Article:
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Is bariatric surgery safe?

March 25, 2021

There is a lot of misinformation surrounding bariatric surgery, and it’s likely that some of what you’ve heard is mere hearsay. But if you’re ready to pursue bariatric surgery to change your life for the better, what you really want to understand is whether or not bariatric surgery is safe.

Surgery requirements

It’s important to understand that bariatric surgery isn’t offered as the first weight-loss option for people. It is often only turned to when individuals are unable to lose weight despite repeated diet and exercise regimens. Many people choose bariatric procedures to improve their health because they are at an elevated risk of life-threatening diseases like heart disease, certain cancers, and Type 2 diabetes. They may already have some health problems related to weight, such as high blood pressure. Regardless, patients are unable to undergo bariatric surgery unless they meet certain guidelines.

Surgery risks

There is always a risk when you undergo surgery under anesthesia, whether it’s for a broken bone or bariatric surgery. Risks of surgery include: excess bleeding, infection of surgery site, blood clots, and reactions to anesthesia. While death is extremely rare, it is important to note that there is risk of death with even the simplest surgeries. With bariatric surgery, you may also experience leaks in the gastrointestinal system. Before undergoing bariatric surgery, your surgery team will conduct thorough tests to ensure you are healthy enough for surgery. You may have to change your habits before surgery, such as eliminating smoking and drinking.

Risks depending on type of bariatric procedure

There are several different types of bariatric surgery—among the most common being gastric bypass, sleeve gastrectomy, and gastric banding (the Lap-Band® Procedure). The risk of complications goes up depending on how complicated the surgery you choose is. For instance, during gastric bypass surgery, a small stomach pouch is cut and part of the small intestine is cut and sewn directly into the pouch. During a sleeve gastrectomy, a majority of the stomach is removed. The Lap-Band Procedure, however, does not require any cutting or rerouting of the intestines or stomach, making it a safer, simpler procedure with fewer complications and lower mortality rates. A band is laparoscopically placed at the top of the stomach, creating a smaller stomach pouch. It also does not take as long to perform as other bariatric procedures. The procedure is typically performed in less than an hour, and you can usually return home the same day. It boasts the shortest recovery time of all the bariatric procedures. If for any reason your Lap-Band needs to be removed, it is easily reversible, unlike other bariatric procedures.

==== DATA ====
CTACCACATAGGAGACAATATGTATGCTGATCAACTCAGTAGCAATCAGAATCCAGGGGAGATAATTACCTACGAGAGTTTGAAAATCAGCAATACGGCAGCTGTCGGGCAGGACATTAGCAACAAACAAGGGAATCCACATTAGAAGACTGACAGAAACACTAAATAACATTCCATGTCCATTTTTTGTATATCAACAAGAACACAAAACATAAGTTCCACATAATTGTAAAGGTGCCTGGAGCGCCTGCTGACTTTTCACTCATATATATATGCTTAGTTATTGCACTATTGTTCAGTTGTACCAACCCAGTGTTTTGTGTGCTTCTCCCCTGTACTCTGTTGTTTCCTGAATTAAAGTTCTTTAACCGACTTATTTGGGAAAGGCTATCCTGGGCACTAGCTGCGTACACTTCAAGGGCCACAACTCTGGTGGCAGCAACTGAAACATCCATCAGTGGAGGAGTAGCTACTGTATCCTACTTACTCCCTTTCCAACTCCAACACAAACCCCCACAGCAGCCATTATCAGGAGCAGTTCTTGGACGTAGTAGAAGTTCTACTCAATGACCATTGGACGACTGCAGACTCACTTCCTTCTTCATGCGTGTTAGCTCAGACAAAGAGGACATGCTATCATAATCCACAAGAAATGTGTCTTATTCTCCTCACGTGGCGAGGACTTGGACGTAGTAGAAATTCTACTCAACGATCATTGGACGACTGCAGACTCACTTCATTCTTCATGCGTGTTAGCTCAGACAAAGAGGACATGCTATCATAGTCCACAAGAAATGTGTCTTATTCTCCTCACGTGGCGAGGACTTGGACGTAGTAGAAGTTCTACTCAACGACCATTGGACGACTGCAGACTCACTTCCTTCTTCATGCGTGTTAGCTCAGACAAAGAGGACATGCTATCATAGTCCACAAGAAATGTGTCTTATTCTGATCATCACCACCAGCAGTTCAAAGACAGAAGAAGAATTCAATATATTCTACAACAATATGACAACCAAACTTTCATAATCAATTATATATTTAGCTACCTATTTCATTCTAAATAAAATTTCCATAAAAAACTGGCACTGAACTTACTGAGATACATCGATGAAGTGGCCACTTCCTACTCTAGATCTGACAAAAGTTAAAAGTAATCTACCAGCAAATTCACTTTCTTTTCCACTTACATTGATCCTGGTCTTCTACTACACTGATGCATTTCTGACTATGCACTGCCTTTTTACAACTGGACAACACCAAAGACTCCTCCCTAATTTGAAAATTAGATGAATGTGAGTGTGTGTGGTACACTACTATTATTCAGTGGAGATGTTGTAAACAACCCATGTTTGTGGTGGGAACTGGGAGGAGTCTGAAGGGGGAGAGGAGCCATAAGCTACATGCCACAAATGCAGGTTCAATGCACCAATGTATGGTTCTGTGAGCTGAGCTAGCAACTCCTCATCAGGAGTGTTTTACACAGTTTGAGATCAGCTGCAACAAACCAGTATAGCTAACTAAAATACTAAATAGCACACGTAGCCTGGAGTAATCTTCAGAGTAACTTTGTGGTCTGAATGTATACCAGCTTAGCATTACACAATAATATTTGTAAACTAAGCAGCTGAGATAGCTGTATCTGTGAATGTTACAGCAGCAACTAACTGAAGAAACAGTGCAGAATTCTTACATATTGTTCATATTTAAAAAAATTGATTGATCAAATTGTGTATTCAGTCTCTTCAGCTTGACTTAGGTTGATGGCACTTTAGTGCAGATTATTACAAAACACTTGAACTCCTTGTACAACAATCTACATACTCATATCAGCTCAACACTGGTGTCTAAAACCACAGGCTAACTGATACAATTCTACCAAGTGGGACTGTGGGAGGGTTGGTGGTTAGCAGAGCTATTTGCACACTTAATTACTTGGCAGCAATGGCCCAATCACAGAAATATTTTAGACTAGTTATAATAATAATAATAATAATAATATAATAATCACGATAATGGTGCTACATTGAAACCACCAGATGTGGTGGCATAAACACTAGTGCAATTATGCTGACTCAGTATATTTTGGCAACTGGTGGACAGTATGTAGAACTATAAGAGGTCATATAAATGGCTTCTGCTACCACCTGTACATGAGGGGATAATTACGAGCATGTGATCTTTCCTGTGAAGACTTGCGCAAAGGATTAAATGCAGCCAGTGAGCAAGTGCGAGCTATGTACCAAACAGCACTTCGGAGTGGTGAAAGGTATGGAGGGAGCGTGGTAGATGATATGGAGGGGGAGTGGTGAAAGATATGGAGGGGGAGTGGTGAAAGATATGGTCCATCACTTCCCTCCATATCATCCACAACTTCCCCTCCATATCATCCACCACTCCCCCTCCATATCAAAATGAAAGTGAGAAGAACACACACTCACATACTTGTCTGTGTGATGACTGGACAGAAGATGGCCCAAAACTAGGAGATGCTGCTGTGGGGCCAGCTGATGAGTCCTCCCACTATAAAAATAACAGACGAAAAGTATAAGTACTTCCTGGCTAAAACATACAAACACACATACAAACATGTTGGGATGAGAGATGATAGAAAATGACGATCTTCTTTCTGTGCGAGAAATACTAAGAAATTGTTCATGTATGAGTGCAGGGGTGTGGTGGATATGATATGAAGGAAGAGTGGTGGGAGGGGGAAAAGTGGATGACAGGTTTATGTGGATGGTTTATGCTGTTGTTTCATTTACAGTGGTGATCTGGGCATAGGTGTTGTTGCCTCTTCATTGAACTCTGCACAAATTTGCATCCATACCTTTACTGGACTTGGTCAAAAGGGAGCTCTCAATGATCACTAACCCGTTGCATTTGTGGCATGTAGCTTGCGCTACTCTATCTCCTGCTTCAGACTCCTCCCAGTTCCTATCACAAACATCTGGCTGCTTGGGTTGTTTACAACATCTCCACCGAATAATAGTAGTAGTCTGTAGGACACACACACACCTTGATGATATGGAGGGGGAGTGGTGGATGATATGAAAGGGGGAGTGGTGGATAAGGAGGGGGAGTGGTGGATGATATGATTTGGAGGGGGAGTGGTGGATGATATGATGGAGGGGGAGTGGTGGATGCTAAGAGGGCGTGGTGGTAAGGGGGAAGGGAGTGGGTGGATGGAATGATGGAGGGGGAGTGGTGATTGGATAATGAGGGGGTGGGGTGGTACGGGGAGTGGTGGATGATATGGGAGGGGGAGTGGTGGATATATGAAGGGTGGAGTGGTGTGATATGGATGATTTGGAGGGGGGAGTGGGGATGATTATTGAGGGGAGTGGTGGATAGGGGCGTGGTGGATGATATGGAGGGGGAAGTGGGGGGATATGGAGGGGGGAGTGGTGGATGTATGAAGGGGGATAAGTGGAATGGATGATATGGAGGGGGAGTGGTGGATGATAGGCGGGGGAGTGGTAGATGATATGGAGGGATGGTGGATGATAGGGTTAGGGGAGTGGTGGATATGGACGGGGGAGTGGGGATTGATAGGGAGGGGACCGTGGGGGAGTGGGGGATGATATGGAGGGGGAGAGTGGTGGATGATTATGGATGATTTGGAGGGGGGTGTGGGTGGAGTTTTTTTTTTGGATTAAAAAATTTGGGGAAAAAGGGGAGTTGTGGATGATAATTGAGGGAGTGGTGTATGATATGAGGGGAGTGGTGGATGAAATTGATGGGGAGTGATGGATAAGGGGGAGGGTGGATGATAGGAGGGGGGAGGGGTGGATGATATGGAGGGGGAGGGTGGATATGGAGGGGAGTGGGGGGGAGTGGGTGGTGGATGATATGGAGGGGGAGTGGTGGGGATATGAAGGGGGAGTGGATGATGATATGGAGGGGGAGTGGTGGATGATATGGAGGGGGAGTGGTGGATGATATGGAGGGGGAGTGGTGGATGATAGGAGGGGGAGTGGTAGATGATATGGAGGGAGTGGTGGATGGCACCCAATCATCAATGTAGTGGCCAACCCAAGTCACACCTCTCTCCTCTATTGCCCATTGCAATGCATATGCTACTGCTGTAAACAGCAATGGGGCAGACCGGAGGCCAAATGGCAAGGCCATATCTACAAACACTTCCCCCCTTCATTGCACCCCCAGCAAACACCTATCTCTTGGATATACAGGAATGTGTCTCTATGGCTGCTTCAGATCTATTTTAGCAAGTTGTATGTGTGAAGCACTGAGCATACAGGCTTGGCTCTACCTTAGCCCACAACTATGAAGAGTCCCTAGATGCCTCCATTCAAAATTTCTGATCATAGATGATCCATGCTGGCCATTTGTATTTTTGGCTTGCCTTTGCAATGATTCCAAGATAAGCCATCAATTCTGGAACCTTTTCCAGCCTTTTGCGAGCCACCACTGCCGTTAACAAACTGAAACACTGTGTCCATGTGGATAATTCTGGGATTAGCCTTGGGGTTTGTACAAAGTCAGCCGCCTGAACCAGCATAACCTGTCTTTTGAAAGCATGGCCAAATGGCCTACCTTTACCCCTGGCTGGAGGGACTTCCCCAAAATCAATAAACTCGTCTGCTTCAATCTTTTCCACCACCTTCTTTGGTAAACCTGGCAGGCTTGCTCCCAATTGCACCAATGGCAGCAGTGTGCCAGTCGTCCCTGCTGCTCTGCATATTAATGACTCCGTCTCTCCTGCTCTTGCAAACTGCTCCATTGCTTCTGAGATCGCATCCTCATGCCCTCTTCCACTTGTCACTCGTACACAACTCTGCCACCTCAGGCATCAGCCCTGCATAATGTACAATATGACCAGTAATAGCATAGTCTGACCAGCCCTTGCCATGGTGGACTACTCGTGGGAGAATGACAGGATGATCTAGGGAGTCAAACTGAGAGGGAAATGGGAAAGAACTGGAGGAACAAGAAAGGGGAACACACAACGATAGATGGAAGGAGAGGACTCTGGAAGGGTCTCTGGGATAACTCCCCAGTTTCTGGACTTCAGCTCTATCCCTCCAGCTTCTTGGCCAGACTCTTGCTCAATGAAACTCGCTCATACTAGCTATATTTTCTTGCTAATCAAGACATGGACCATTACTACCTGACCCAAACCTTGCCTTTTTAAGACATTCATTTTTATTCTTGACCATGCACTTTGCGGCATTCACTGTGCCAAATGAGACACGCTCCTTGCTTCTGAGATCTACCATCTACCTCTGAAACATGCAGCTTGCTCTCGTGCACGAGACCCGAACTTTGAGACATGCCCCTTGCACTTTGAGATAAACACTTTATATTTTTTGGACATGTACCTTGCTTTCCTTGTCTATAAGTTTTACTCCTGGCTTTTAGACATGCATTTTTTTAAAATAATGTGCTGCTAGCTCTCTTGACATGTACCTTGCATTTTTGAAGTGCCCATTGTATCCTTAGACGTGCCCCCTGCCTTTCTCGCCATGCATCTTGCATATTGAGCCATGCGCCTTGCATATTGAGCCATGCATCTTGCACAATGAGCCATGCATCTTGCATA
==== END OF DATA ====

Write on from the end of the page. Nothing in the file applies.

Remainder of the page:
Safety conclusion

Despite some risks, bariatric surgery is still considered one of the safest surgeries patients can undergo, especially when you consider the technological advancements made in recent years and the improved aftercare programs. It is also important to note that taking on surgery risks may mitigate the consequences of morbid obesity, such as diabetes, heart disease, and other weight-related health conditions.

The Latest

Important Lap-Band® System Safety Information

The ReShape Lap-Band Systems are approved for adults with a Body Mass Index (BMI) of 40 or higher, or a BMI of at least 30 with health conditions related to obesity, who have not seen success with other weight loss methods, like supervised diet, exercise, and behavior modification programs. Choosing this surgery means committing to changes in eating habits for the long term.

The Lap-Band procedure is not approved for individuals under 18 yo, those with conditions that may make them poor surgical candidates or lead to poor results, such as inflammatory or cardiopulmonary diseases, problems with the stomach and digestion, symptoms or family history of autoimmune disease, scarring of the liver, individuals unable or unwilling to follow the necessary dietary restrictions, individuals with alcohol or drug addictions, or those currently pregnant. Individuals who become pregnant after band placement may require deflation of their bands.

The ReShape Lap-Band Systems, a long-term tool, may need to be adjusted if you get pregnant, sick, or malnourished. Be careful with anti-inflammatory drugs as they could make the band wear away. Like any surgery, placement of the Lap-Band may have complications such as risks from drugs and methods used, general surgery risks, how well your body handles a foreign object, or in rare cases, risk of death.

As with any surgical procedure, there are risks associated with metabolic and bariatric surgery that you and your doctor should discuss. Potential risks associated with the Lap-Band include nausea, vomiting, heartburn, stomach blockage, constipation, swallowing difficulty, diarrhea, abnormal stools, abdominal pain, weakness, incision pain, infection, fever, hernia, chest pain, band movement, stomach pouch expansion, unusual healing, pain at the port site, port movement, and/or hair loss. Additional surgery might be needed. Losing weight quickly could lead to complications requiring more surgery. 

Talk to your doctor, and/or visit our website at for more information on its benefits and risks.